10 Simple Ways to Unclutter Your Mind
By Donna Smallin
There have been many times in my life when I wanted to scream, "Stop the world—I want to get off!"
I get overwhelmed very easily.
What I wanted more than anything was for time to stop for just a little while so that I could catch up on everything and get to all those things that it seemed I would never get to. I am no less busy today, but I have learned to unclutter my mind. And that has made a world of difference in my life.
Following are 10 tips for uncluttering your mind so that you can figure out what’s really important to you and let go of the rest.
1. Worry only about right now. Don’t worry about something that might happen or already did happen. Ask yourself: What am I worrying about? If it’s something in the past or future, let it go and focus on the here and now.
2. Slow down. Try this simple exercise: Stand up and deliberately move across the room in slow motion. Notice how it increases your awareness and expands time. That’s what slowing down in life can do for you.
3. Make conscious choices. How often do you think or say, "I have to?" Replace this statement with "I choose to." It will relieve a lot of the pressure you place on yourself and you will find yourself enjoying more and dreading less because you "choose" to do them.
4. Recognize that we’re all doing the best we can. If someone frustrates you, tell yourself that he or she is doing the best he or she can at this moment in life. Notice how that belief eliminates much—if not all—of your frustration with this person.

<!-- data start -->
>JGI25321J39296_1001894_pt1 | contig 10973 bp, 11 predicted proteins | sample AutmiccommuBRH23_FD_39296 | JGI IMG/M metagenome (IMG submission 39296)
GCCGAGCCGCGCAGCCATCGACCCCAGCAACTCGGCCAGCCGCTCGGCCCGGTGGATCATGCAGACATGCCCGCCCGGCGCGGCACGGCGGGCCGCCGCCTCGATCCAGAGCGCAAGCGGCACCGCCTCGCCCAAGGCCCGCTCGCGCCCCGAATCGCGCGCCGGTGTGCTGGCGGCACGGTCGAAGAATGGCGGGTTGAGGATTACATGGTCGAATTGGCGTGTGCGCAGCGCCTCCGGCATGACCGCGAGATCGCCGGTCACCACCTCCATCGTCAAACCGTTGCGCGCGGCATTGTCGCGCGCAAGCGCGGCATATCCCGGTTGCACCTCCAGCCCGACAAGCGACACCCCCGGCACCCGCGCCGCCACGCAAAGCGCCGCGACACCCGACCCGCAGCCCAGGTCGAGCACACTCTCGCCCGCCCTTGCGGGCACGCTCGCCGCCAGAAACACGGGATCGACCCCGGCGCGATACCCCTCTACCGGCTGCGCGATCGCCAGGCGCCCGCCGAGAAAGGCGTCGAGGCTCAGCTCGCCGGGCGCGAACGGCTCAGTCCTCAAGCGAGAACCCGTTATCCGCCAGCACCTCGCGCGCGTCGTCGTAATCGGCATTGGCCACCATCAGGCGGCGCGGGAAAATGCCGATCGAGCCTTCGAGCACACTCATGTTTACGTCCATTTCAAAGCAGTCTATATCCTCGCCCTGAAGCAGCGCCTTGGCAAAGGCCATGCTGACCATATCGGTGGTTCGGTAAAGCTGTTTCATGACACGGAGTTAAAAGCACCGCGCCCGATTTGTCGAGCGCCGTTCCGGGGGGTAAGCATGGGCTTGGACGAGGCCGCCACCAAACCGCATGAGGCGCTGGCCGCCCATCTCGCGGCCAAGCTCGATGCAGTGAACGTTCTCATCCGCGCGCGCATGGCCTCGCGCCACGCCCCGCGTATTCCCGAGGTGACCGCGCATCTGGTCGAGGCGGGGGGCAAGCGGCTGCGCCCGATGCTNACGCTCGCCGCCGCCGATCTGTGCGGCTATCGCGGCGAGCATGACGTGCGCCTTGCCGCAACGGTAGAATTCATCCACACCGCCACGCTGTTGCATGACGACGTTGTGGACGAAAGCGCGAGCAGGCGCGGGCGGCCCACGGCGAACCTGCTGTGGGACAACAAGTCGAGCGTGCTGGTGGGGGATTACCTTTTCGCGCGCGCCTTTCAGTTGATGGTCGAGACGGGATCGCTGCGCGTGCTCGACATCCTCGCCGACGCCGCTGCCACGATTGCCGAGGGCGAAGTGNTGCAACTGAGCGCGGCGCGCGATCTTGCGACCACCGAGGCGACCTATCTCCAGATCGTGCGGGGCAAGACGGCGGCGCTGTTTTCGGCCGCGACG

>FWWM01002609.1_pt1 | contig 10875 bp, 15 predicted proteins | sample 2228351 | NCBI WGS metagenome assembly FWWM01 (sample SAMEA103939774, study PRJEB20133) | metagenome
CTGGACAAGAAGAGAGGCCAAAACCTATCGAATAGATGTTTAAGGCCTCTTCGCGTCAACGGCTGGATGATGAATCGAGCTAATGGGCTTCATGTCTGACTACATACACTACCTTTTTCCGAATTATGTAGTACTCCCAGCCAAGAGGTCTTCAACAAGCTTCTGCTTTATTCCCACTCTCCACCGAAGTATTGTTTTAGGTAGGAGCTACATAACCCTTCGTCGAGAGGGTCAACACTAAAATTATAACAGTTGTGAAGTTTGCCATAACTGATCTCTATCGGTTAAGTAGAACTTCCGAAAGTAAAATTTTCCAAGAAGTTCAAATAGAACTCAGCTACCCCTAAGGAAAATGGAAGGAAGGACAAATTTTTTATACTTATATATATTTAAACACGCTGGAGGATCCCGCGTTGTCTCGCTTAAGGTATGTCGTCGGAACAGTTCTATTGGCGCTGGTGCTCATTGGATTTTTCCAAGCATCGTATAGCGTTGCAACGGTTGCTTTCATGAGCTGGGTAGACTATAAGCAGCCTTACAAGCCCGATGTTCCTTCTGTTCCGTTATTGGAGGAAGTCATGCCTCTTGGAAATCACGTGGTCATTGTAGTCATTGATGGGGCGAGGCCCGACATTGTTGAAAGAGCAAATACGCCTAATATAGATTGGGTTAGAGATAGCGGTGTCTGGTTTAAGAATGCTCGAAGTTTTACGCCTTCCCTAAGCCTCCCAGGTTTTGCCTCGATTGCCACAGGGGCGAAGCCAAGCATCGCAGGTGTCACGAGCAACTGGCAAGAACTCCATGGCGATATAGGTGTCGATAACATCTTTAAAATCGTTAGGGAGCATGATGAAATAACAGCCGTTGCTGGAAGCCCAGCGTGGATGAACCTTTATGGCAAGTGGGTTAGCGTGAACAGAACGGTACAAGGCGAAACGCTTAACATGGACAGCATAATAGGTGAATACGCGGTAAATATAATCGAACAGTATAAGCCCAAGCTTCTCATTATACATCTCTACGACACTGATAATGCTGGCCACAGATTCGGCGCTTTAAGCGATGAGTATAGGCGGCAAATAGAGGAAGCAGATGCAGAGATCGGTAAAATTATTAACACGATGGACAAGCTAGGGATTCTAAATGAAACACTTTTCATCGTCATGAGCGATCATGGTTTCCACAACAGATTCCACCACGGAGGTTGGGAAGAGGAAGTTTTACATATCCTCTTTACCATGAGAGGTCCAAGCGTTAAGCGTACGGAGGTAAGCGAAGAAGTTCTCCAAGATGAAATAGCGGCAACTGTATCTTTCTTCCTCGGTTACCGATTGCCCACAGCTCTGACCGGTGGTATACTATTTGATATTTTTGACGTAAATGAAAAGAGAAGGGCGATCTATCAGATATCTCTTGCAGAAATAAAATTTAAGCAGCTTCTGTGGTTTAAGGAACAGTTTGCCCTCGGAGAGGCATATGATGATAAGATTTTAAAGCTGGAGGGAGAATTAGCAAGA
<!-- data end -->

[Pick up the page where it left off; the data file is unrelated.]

5. Leave work stress at work. Studies have shown that if Mom or Dad comes home grumpy from work, the stress and negative emotions can infect the whole family like chicken pox. If you’ve had a bad day, do something on the way home to improve your mood. Listen to soothing music in your car or take a brisk walk.
6. Believe in yourself. If you believe that you are a capable, talented person, then you will become that person. Fake it until you can make it.
7. Breathe. When you are feeling overwhelmed, take a deep breath. And another. This is a good time to remind yourself that all you really need to do today is breathe. Everything else is optional.
8. Cut yourself some slack. If you find that you are slipping back into behaviors that you are trying to change, congratulate yourself for recognizing that. Then recommit to the new behavior.
9. Schedule fun first. If you never seem to have any time left for fun at the end of your day or week, try putting fun things to do in your calendar first and then schedule everything else around that.
10. Start a "thanksgiving" journal. Each evening, write down the good things that happened throughout your day and whatever else you are thankful for. Keeping a journal like this helps you to appreciate the many blessings that might otherwise go unnoticed. It’s also very uplifting to read through your journal if you are feeling blue.
Following these simple tips will help you get back on track, clear the chatter in your head, and help you make time for the things most important to you in life.